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National Catholic Register
April 25th, 2010

Preserving a Legacy: Stained glass and artwork featured at BuffaloReligiousArtsCenter


            After reading an article in the Buffalo News in September 2007 about all the churches in the city of Buffalo, NY slated to close during the massive reconstruction of parishes in the Diocese of Buffalo, Mary Holland felt compelled to visit each one of the churches and get involved with the closing Masses.

            “As I sat in these churches I thought how sad it was for the people,” said Holland. “Then I thought, what’s going to happen to the artwork, stained glass, and statues?”

            Holland had recently viewed the movie “Rape of Europa,” which spoke about how people in WWII Europe saw the importance of preserving the artwork and other church artifacts. They removed these items and hid them from the Nazi regime, so that the items could be enjoyed by future generations.  She saw a parallel to the closing of the churches. “If no one in Buffalo stepped forward to save these items as the churches closed, many items would most likely be sold out of the area.”

            A visit to the renowned E.B.SmithStainedGlassArt Museum in Chicago prompted Holland to start a similar facility in Buffalo. In 2008 she founded the BuffaloReligiousArtsCenter. Located in the former St. Francis Xavier Church, which closed in 2007, the mission of the center is to preserve the rich artistic and historic legacy of Buffalo’s immigrant religious and cultural heritage.

            The building, a circa 1912 Roman basilica style church, was the perfect location according to Holland, who serves as director of the center. “It’s just off the expressway, easy to find, close to downtown, and in the historic Black Rock neighborhood.” The church was considered the “mother parish” of all the Black Rock Catholic parishes.

            I recently had the opportunity to visit the BuffaloReligiousArtsCenter, along with several other churches with exceptional stained glass windows, on the annual Splendors in Stained Glass bus tour offered by Buffalo Tours. Our tour guide, Bill Koch, has been conducting tours of Buffalo churches since 1985.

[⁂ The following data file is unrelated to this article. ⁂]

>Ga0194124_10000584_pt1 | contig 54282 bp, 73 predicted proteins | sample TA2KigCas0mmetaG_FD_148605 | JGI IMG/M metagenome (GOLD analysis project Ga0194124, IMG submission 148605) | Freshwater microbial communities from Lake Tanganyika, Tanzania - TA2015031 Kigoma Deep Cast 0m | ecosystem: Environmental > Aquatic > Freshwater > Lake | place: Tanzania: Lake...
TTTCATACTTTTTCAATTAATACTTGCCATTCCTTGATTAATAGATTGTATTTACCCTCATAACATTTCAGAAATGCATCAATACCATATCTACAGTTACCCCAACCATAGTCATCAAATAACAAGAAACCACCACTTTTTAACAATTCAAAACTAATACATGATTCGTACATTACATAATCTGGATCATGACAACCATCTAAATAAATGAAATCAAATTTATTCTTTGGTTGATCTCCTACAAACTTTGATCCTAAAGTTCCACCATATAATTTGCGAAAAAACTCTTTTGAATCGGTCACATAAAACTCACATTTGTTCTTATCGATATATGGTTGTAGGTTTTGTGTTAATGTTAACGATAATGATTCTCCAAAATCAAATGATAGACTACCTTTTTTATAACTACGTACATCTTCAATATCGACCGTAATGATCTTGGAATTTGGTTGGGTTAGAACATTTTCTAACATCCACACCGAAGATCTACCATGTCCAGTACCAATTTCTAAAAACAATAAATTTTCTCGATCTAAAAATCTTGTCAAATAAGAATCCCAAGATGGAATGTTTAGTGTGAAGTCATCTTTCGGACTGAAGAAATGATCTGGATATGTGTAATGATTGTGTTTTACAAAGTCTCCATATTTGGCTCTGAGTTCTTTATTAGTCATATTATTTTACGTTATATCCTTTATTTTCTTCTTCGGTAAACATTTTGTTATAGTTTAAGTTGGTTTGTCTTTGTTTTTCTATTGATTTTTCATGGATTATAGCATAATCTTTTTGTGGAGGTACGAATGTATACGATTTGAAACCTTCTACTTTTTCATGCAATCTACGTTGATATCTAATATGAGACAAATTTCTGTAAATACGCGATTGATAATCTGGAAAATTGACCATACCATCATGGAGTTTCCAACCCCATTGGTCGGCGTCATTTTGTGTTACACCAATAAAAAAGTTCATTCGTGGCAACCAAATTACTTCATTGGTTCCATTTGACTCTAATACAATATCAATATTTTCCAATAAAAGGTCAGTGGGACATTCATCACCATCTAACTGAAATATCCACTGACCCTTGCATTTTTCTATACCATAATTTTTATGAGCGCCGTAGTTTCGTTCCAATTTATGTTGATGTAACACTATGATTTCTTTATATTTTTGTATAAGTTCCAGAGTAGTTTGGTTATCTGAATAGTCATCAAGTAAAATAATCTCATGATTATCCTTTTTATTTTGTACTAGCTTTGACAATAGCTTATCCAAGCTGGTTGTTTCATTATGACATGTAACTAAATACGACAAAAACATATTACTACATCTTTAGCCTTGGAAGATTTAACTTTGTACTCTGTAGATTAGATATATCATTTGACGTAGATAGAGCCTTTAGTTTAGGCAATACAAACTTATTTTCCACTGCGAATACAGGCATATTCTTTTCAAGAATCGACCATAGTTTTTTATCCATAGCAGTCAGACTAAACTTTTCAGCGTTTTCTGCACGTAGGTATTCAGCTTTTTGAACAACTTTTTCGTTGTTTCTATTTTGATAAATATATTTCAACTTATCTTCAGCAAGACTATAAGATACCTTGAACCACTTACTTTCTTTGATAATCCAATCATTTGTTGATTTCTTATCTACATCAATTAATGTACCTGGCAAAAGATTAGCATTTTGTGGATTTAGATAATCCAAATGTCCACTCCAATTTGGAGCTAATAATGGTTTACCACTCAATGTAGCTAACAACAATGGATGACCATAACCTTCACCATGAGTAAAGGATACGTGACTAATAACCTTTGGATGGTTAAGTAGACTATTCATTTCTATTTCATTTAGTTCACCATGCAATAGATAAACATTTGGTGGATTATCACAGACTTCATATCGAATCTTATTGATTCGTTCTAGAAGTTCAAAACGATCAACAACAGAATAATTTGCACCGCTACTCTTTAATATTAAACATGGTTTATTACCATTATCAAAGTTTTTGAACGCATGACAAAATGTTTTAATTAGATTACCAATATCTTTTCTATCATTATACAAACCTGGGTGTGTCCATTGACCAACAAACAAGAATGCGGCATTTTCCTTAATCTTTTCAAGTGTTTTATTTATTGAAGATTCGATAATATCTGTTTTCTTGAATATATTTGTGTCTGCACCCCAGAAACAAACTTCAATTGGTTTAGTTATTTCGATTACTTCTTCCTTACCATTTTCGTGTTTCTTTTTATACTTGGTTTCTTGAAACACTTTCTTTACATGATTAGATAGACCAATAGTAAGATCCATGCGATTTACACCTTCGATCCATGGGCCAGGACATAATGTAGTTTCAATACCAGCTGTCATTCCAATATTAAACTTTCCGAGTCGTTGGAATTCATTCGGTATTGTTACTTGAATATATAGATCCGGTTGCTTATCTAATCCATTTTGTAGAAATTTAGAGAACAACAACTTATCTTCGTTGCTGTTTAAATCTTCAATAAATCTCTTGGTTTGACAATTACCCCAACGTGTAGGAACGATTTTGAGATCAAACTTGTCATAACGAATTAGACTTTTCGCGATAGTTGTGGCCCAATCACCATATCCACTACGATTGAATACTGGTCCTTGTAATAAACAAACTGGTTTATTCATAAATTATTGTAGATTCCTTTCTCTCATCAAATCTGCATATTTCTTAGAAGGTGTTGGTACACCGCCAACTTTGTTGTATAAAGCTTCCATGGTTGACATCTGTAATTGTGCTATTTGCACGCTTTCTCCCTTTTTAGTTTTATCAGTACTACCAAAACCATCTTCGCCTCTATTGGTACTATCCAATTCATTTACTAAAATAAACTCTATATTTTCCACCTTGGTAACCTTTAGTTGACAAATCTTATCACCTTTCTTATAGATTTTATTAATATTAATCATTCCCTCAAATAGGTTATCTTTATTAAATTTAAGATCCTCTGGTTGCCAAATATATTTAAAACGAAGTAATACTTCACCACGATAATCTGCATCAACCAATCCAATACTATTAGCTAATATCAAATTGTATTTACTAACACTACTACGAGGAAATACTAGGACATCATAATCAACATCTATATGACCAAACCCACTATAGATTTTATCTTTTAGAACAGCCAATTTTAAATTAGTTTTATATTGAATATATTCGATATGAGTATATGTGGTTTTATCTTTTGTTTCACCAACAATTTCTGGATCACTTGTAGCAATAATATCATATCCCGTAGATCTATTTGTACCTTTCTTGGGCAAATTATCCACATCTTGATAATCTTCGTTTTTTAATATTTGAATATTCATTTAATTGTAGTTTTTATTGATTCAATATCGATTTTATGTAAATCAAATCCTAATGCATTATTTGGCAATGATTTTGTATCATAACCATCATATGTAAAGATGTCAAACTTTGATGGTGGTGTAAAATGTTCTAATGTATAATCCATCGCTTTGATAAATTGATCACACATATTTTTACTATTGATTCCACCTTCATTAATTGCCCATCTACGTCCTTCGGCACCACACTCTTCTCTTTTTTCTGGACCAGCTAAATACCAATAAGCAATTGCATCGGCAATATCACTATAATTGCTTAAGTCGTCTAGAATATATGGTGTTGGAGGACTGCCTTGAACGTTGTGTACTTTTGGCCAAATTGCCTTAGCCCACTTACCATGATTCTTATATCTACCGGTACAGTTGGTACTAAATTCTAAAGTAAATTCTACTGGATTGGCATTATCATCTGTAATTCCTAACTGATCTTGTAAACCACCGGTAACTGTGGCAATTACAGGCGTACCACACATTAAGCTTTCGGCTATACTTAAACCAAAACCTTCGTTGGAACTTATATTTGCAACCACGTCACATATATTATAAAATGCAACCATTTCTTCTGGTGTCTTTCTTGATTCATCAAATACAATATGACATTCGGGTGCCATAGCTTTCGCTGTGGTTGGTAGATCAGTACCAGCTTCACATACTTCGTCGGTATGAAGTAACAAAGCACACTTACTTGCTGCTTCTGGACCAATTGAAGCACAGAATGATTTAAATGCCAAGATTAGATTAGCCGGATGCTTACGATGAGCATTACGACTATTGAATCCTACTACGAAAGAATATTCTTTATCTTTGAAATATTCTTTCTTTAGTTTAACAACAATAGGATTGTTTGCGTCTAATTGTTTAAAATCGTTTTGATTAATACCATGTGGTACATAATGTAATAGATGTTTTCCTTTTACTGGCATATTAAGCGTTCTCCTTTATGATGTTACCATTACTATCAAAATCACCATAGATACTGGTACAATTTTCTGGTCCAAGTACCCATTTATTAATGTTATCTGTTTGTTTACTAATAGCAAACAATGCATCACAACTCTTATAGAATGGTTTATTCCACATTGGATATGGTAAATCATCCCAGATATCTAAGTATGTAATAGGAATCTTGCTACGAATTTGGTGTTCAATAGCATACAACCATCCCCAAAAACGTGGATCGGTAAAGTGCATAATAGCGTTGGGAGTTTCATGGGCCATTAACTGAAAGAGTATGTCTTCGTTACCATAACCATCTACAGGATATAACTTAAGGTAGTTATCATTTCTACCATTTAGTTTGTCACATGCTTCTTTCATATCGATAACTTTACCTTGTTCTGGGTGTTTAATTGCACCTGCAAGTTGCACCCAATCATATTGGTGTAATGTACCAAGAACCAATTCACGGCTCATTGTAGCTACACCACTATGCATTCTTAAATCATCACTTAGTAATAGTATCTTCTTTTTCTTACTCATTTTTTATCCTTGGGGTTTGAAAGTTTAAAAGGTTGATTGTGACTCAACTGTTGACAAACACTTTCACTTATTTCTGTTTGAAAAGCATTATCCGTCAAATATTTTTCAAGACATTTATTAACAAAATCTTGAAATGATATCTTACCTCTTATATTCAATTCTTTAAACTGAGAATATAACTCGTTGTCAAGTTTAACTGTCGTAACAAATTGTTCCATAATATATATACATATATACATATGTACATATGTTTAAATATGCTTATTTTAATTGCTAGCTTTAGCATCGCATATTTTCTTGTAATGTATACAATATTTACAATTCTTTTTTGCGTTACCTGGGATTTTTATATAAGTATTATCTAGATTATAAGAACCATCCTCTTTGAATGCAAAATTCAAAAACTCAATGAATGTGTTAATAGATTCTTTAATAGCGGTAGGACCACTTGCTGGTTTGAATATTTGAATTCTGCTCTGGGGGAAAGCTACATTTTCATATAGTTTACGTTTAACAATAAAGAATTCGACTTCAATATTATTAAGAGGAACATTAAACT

Buffalo has a rich ethnic heritage and the settlers brought their style of churches from the Old Country,” said Koch. “They were working people who gave their extra funds to the church; a place that they could enjoy physically as well as spiritually.” He added, “Buffalo is a unique city that has such fantastic architecture; the churches in the city are so spectacular.”

            That same thought was echoed by one of my fellow travelers, Ann Wik. “You just don’t realize what a rich area this is in terms of history and architecture,” said Wik. “It had been along time since I visited this area of Buffalo and I was really amazed at the overwhelming beauty of the churches, not only for the stained glass, but also for the woodworking.” Wik, who has traveled to Europe, added, “They were as beautiful and grand as some of the churches I saw in Germany and Austria. I am so pleased that there is a group tirelessly working to preserve the beauty of these churches and the rich art and history of these communities.”

            As our group entered the arts center, the first thing that caught our eyes was the mural work behind the altar area. The upper level depicts the Holy Trinity, while the central portion portrays St. Francis Xavier, a Jesuit missionary. The lower level of the mural features the saints and apostles.

            However, the most unique feature of the center is the stained glass windows, which are the Stations of the Cross. Crafted in Munich, Germany by F.X. Zettler, only a handful of churches in the world have windows like this. Koch pointed out the pieces of wood affixed to the upper crosses in the windows. According to church law, wood must be part of the stations to make them sacred.

            Since the center opened, Holland and her staff of mostly volunteers have acquired items from over 45 churches. The BuffaloReligiousArtsCenter is one of the first museums that specializes in artifacts from closed churches.

            “When a church closes, the items from that church first go to other churches in that area that remain open, who decide what they want to keep. Excess items are sold to other churches or priests, and then the remaining items are made available to the arts center. Sometimes the items are donated and other times they must purchase the items.